realMyst iPad Review
Editor's note: realMyst is currently only available for 2nd and 3rd generation iPads
I didn't feel all that old this morning until I dug out the release details of Cyan's fully 3D iPad version of the classic PC adventure game Myst. "This is not your father's Myst..." almost certainly isn't the first thing you want to read before you've even had a cup of coffee.
What is Myst? Released in 1993 and relished by a 15-year-old John Bedford, it's the sort of game that wouldn't even get passed the pitching process with any publisher these days. It would be wrong to say it was ahead of its time because, sequels aside, there's never really been anything like it since. A lonely wander through a world of puzzling mysteries, eerie and long-departed citizens, and ancient machinery, developer Cyan went to the dictionary and re-wrote the entry for 'Atmosphere' with Myst.
Where nearly twenty years ago the story of this most peculiar world was unfurled through static screens that took you many meters forward with a click of the mouse (think a less fluid Google Street View and you'll get the idea), realMyst has been recreated as a fully flowing 3D environment that you can wander endlessly around.
And what a job they've done. Despite a lengthy initial loading screen, and occasional hitches as you progress further in the world, the touchscreen controls work very competently indeed. A gentle press moves your first-person viewpoint forward in the chosen direction, while levers are operated with up and down swipes.
It's an isolated, cold, and eternally threatening environment. Natural wonders meet ancient civilizations. Stone chapel side-rooms can hold an astronomical time machine, while a wooden waterwheel trundles on in another world that lies just behind Myst's invisible curtains. Exploration and experimentation triumph over explicit explanation, and the eclectic mix of Myst's puzzles, environments and genres are unrivaled. If nothing else, it serves to remind us just how much gaming has shied away from its potential in the last 20 years.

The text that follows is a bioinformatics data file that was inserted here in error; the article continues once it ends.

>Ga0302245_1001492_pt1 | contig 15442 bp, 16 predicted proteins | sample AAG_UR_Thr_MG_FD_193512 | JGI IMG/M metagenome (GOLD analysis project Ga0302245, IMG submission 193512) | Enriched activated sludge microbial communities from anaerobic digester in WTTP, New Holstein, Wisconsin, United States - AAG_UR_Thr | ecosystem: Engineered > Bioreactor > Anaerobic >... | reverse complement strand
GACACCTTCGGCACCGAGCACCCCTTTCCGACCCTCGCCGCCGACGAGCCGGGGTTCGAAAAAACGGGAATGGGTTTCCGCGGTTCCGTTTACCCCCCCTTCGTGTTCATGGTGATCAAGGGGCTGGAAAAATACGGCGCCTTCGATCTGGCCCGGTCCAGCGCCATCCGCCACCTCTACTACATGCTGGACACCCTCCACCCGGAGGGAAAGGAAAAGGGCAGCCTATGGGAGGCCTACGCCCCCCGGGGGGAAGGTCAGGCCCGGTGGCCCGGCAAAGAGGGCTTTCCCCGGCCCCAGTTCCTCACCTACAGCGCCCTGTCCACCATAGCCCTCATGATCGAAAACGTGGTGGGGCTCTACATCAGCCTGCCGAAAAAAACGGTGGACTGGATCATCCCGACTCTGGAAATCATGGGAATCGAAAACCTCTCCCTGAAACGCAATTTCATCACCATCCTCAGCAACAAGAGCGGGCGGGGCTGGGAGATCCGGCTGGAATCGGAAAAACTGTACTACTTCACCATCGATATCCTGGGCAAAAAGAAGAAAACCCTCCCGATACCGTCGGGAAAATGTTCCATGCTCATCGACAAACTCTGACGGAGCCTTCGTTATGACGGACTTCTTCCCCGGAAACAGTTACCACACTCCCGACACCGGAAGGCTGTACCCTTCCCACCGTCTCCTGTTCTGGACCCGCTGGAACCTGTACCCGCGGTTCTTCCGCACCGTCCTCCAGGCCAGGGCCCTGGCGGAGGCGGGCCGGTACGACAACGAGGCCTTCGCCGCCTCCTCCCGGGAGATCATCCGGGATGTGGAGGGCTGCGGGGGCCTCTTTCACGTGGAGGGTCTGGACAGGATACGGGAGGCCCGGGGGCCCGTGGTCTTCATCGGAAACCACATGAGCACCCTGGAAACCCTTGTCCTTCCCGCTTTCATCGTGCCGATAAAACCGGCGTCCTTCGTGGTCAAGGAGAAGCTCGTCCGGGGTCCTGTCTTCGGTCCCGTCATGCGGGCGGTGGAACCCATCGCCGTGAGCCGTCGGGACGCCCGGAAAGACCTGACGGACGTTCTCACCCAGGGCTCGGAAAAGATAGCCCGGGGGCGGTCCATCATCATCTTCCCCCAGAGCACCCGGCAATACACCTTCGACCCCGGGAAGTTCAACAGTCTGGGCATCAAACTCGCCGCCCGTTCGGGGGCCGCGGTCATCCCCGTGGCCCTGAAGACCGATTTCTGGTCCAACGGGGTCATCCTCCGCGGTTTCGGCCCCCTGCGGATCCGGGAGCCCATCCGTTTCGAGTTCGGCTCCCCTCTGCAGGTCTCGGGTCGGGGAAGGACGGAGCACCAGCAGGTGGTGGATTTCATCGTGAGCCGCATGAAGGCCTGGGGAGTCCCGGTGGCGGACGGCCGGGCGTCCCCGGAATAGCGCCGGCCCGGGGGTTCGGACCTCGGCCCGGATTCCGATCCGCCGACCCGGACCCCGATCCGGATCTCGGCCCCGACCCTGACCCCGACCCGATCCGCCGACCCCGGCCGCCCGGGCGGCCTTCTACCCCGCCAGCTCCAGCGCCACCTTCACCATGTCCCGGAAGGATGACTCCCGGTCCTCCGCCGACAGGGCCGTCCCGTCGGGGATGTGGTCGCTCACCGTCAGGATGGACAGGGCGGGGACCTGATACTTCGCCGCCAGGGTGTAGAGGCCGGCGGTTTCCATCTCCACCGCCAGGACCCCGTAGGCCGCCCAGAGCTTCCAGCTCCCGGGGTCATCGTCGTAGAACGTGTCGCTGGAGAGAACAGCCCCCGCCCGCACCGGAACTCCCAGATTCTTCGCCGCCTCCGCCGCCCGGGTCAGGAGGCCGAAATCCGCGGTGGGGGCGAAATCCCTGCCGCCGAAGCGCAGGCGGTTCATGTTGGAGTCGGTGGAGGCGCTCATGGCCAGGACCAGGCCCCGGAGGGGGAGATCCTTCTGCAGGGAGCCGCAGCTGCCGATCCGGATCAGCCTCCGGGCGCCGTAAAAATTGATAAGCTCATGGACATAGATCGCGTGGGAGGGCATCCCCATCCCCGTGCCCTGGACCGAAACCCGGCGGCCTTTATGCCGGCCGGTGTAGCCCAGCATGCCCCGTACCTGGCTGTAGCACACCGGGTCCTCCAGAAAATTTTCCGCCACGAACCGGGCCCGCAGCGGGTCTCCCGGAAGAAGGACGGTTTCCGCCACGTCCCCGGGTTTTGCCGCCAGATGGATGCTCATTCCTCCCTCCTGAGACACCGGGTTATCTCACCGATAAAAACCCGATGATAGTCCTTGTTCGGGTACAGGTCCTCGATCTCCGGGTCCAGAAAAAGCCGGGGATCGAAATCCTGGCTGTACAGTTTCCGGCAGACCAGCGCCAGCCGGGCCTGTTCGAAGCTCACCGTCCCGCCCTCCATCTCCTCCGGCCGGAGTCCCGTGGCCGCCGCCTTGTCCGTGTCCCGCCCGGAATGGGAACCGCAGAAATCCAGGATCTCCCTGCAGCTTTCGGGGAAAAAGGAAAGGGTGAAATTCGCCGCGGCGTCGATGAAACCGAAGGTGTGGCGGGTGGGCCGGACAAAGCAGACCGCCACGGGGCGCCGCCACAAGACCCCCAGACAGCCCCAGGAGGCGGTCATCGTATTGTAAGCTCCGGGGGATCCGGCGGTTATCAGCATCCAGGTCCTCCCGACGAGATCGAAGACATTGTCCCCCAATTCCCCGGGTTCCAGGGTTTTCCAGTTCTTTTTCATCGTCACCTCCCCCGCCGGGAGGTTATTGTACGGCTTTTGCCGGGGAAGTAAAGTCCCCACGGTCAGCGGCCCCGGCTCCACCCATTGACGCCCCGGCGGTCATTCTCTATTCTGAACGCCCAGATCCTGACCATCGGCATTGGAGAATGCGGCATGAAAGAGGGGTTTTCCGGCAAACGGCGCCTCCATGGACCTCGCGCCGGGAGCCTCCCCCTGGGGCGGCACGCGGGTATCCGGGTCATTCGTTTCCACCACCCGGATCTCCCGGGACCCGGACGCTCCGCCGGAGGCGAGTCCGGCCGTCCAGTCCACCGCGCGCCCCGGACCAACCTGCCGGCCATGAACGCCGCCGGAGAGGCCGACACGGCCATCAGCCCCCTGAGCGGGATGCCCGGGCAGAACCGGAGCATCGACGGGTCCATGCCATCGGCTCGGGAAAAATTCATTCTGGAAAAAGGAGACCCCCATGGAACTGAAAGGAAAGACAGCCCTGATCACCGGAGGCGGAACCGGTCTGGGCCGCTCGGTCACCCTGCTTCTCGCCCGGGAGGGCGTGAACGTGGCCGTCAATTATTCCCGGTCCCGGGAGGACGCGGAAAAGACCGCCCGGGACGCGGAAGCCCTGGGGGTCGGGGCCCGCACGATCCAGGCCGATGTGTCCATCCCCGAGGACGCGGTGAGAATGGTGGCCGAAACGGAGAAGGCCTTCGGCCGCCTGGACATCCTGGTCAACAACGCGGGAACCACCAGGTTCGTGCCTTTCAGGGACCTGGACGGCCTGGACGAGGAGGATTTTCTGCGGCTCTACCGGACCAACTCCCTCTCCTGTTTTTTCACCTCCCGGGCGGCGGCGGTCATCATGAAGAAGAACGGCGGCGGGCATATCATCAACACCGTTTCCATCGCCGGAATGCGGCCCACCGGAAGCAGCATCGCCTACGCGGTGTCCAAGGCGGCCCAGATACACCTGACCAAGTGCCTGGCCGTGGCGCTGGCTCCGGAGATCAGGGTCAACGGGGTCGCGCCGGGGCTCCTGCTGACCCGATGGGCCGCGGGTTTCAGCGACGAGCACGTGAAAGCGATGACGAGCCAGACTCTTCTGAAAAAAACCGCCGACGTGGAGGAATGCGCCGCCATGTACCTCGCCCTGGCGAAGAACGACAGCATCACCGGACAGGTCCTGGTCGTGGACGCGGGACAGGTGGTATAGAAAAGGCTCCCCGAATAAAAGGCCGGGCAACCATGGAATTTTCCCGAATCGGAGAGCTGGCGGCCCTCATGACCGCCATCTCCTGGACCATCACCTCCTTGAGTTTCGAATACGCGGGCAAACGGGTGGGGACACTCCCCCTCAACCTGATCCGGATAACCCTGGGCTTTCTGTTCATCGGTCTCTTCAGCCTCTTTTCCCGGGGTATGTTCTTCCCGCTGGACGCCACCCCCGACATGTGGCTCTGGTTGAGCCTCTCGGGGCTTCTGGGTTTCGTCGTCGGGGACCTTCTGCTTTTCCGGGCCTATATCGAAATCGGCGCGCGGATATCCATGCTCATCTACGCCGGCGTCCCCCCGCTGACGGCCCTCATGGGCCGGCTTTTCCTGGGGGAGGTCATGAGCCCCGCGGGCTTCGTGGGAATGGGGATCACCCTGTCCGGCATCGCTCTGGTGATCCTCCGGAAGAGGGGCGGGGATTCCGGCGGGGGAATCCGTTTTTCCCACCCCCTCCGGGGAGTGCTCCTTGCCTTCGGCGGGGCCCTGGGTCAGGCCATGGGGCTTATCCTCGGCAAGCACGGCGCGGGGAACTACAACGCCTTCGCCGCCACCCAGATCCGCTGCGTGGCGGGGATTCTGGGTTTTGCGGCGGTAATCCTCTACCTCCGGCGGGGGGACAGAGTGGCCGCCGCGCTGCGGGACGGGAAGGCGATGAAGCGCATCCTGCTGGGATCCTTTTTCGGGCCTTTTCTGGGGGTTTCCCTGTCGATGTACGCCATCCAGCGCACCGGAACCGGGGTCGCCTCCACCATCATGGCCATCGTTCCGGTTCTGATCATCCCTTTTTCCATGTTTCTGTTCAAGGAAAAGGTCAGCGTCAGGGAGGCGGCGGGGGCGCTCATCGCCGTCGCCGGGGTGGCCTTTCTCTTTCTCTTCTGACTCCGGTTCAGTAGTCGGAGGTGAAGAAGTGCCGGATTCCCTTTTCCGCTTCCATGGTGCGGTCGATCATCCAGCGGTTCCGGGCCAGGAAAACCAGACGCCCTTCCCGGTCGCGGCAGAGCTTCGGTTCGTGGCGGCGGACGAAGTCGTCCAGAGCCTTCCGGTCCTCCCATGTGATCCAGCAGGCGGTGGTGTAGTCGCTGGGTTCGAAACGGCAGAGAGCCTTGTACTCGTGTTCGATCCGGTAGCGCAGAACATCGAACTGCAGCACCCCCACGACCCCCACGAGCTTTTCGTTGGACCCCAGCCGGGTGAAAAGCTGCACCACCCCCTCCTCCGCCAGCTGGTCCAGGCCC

Everything in the game has a purpose of course: the books that litter the world reveal clues about how exactly the machinery works, notes are left behind that hint at the solutions to musical puzzles, and diagrams give essential hints on how to twist and turn the monuments and architecture of the world.
Nothing would be more annoying than for someone to logically reel out a list of how exactly this all ties together, and I'm not going to be the man that ruins it for you. Suffice to say that as a mystery within a mystery, Myst (I'm not going for the obvious pun) is unsurpassed in gaming.
I'm not sure there are all that many fathers out there who both loved the original and now have children of an age ready to take on the challenges of Myst, but I'll say this: if you missed out on the game the first time around, or simply came to gaming later on in life, this is both an excellent and depressing example of how far games could and should have evolved by 2012.
What's Hot: Incredible atmosphere, challenging puzzles, and a fascinating universe. The gaming equivalent of indulgent mood-music.
What's Not: The text in books should be sharper, there's a little hitching in the environment loading, and you may already know Myst too well.